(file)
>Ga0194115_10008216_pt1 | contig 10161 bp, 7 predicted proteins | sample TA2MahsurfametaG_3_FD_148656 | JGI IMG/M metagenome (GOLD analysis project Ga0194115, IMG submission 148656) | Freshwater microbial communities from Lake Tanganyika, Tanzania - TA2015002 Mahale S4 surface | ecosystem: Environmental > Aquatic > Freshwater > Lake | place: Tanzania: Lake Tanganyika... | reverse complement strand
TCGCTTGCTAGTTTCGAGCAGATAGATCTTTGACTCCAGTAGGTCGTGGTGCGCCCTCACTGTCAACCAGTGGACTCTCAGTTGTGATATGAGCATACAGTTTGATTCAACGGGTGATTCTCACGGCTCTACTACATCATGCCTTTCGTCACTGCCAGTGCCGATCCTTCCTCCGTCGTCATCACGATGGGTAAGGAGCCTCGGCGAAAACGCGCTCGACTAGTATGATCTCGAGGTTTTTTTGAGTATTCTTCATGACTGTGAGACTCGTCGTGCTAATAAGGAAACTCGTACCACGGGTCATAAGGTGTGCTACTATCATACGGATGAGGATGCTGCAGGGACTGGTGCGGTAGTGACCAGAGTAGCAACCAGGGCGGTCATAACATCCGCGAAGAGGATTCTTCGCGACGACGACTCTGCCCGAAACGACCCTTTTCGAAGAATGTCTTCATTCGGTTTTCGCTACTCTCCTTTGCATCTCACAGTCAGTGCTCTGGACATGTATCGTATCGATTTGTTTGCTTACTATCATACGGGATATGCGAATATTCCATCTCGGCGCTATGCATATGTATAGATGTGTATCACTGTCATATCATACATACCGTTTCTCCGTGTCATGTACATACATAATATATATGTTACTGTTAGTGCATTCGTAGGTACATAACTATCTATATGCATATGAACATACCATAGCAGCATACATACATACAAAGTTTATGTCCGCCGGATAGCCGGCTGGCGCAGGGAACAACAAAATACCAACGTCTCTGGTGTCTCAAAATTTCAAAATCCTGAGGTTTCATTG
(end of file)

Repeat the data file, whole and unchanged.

>Ga0194115_10008216_pt1 | contig 10161 bp, 7 predicted proteins | sample TA2MahsurfametaG_3_FD_148656 | JGI IMG/M metagenome (GOLD analysis project Ga0194115, IMG submission 148656) | Freshwater microbial communities from Lake Tanganyika, Tanzania - TA2015002 Mahale S4 surface | ecosystem: Environmental > Aquatic > Freshwater > Lake | place: Tanzania: Lake Tanganyika... | reverse complement strand
TCGCTTGCTAGTTTCGAGCAGATAGATCTTTGACTCCAGTAGGTCGTGGTGCGCCCTCACTGTCAACCAGTGGACTCTCAGTTGTGATATGAGCATACAGTTTGATTCAACGGGTGATTCTCACGGCTCTACTACATCATGCCTTTCGTCACTGCCAGTGCCGATCCTTCCTCCGTCGTCATCACGATGGGTAAGGAGCCTCGGCGAAAACGCGCTCGACTAGTATGATCTCGAGGTTTTTTTGAGTATTCTTCATGACTGTGAGACTCGTCGTGCTAATAAGGAAACTCGTACCACGGGTCATAAGGTGTGCTACTATCATACGGATGAGGATGCTGCAGGGACTGGTGCGGTAGTGACCAGAGTAGCAACCAGGGCGGTCATAACATCCGCGAAGAGGATTCTTCGCGACGACGACTCTGCCCGAAACGACCCTTTTCGAAGAATGTCTTCATTCGGTTTTCGCTACTCTCCTTTGCATCTCACAGTCAGTGCTCTGGACATGTATCGTATCGATTTGTTTGCTTACTATCATACGGGATATGCGAATATTCCATCTCGGCGCTATGCATATGTATAGATGTGTATCACTGTCATATCATACATACCGTTTCTCCGTGTCATGTACATACATAATATATATGTTACTGTTAGTGCATTCGTAGGTACATAACTATCTATATGCATATGAACATACCATAGCAGCATACATACATACAAAGTTTATGTCCGCCGGATAGCCGGCTGGCGCAGGGAACAACAAAATACCAACGTCTCTGGTGTCTCAAAATTTCAAAATCCTGAGGTTTCATTG